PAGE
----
#1: Read all the documents carefully

There is a lot of information to work with during an in tray exercise, and it can easily become overwhelming if you don’t have a system in place for analysing and classifying all the different documents.

Before you start actioning anything, make sure you take the time to thoroughly read through all the documents you’re given – including any briefing material – and get yourself into the right mindset for a person working in this role.

Consider what the employer wants from the ideal employee, the skills and attributes you need to show, and the company values, and keep these points in mind as you go through the documents.

You may also find it helpful to bring along some pens and highlighters to make notes as you’re working and mark the more urgent items.

#2: Organise and prioritise

Some in tray items will be more urgent and important than others, and assessors want to see that you can recognise and prioritise these over the others as well as how you specifically deal with them.

As you start working through each item, we recommend asking yourself these five key questions to help you clarify their importance and prioritise them correctly:

  • Does this item require your personal attention, or can it be delegated to another member of staff?
  • Does this item require immediate attention, or can it be postponed? If it can be postponed, until when?
  • Does this item concern the entire organisation, another member of the organisation, or is it a personal matter?
  • What is the deadline for this item, and does it depend on the completion of other tasks?
  • How important is this item in relation to the others?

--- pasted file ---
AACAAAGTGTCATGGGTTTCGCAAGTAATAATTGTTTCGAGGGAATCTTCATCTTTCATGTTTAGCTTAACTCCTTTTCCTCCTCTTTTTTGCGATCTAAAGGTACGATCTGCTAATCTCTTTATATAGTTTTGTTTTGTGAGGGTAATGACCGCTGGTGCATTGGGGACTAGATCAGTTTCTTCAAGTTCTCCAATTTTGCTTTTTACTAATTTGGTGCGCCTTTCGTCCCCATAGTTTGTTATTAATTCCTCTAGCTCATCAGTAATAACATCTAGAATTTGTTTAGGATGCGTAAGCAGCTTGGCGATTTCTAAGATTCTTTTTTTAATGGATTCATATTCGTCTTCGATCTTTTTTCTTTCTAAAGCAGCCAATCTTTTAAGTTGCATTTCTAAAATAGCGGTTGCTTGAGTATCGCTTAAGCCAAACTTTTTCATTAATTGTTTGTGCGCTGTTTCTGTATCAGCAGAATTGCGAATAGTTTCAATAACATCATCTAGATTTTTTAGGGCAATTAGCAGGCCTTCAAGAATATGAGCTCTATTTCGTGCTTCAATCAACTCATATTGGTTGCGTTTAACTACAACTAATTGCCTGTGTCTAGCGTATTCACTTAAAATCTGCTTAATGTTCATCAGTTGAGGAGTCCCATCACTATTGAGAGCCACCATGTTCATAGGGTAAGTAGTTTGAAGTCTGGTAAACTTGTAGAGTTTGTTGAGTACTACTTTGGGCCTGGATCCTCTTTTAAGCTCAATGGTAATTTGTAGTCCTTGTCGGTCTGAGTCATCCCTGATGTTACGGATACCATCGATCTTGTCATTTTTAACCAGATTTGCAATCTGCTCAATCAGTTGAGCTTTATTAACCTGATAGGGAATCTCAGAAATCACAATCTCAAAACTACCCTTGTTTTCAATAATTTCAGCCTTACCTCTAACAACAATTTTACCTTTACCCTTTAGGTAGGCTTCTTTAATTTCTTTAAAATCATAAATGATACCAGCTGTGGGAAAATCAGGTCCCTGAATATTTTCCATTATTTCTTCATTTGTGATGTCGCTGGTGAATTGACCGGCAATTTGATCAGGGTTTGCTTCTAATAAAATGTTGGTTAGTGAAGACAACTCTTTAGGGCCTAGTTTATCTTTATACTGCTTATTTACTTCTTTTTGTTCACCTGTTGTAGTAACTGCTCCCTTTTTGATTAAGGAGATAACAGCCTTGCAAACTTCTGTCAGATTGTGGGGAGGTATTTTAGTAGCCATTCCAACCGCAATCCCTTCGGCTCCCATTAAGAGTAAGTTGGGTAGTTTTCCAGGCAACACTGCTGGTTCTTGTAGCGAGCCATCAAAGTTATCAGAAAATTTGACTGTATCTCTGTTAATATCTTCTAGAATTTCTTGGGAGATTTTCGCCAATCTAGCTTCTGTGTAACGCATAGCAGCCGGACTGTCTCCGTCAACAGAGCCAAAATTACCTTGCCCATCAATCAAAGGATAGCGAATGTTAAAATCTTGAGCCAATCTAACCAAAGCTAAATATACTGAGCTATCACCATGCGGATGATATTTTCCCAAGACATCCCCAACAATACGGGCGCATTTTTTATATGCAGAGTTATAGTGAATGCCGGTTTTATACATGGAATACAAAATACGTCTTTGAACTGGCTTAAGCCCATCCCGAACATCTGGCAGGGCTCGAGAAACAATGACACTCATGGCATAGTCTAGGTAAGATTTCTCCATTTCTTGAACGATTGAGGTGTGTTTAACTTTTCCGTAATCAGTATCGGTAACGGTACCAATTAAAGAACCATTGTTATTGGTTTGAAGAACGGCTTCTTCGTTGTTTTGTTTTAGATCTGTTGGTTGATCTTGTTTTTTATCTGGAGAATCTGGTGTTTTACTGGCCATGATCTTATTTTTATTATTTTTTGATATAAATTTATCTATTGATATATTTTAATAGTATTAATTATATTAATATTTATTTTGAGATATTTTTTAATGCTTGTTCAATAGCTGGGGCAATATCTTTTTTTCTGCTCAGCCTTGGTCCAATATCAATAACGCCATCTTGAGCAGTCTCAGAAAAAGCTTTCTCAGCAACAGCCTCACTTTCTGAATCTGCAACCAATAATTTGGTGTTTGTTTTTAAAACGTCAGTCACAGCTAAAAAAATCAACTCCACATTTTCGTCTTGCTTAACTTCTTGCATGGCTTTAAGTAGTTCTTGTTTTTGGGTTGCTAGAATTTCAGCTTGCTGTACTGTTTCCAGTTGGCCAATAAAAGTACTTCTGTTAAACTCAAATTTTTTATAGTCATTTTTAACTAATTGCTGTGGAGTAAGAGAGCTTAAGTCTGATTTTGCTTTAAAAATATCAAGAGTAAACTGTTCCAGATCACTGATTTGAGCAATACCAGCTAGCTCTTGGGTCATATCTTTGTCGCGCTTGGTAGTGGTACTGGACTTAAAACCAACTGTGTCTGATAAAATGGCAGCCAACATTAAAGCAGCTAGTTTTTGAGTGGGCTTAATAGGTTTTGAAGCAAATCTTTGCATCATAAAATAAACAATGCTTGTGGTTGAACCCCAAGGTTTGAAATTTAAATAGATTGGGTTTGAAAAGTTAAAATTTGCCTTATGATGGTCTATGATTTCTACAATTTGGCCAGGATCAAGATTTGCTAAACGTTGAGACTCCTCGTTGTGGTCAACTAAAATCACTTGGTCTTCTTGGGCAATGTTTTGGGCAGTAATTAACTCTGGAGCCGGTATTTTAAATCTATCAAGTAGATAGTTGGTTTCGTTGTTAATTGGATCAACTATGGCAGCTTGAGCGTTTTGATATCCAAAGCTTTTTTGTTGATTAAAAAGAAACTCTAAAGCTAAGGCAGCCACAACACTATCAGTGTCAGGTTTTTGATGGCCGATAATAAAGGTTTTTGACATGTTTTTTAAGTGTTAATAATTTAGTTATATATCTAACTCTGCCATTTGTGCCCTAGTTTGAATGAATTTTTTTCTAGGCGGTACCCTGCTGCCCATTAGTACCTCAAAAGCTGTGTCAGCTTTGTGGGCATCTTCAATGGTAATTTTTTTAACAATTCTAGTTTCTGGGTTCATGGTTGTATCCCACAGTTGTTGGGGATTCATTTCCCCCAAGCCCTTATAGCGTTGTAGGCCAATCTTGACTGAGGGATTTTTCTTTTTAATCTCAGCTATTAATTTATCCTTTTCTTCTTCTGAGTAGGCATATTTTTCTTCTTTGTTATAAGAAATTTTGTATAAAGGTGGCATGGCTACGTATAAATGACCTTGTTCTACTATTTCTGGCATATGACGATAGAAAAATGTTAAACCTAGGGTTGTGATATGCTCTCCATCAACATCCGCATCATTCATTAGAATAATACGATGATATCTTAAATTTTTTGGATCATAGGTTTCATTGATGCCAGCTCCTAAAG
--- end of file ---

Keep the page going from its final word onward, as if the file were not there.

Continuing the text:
The Eisenhower Matrix is a handy tool to use here and can help you group tasks based on urgency as well as identify which tasks can be delegated or left undone. You can create your own like this:


And learn more about the Eisenhower Matrix and how to use it here.

#3: Manage your time

Time management is crucial during an in tray exercise, and assessors will be looking to see that you can deal with everything in your in tray without getting overwhelmed by detail.

With so much information to sift through, you need to be able to identify the most important issues that have a significant impact on the organisation and spend the majority of your time dealing with them, rather than getting distracted by trivial items.

Be aware of the time as you work through the exercise.

Work swiftly and systematically, but don’t rush, as it’s likely to lead to silly mistakes such as overlooking a key piece of information or making poorly thought-out decisions.

And of course, the best way to improve your time management skills for the in tray exercise is to properly prepare for it. Which leads us to our final tip…

#4: Practice!

You must spend time practising in tray exercises if you want the best chance of success.

Going through the process with a real workload will help you understand exactly what to expect and how to approach the task, improve your skills and confidence, and reduce stress so you can stay calm and focused on the day.

You can get a full range of tailored in tray exercise practice tests here, which are based on the actual tests used by employers.

You’ve got this! Good luck.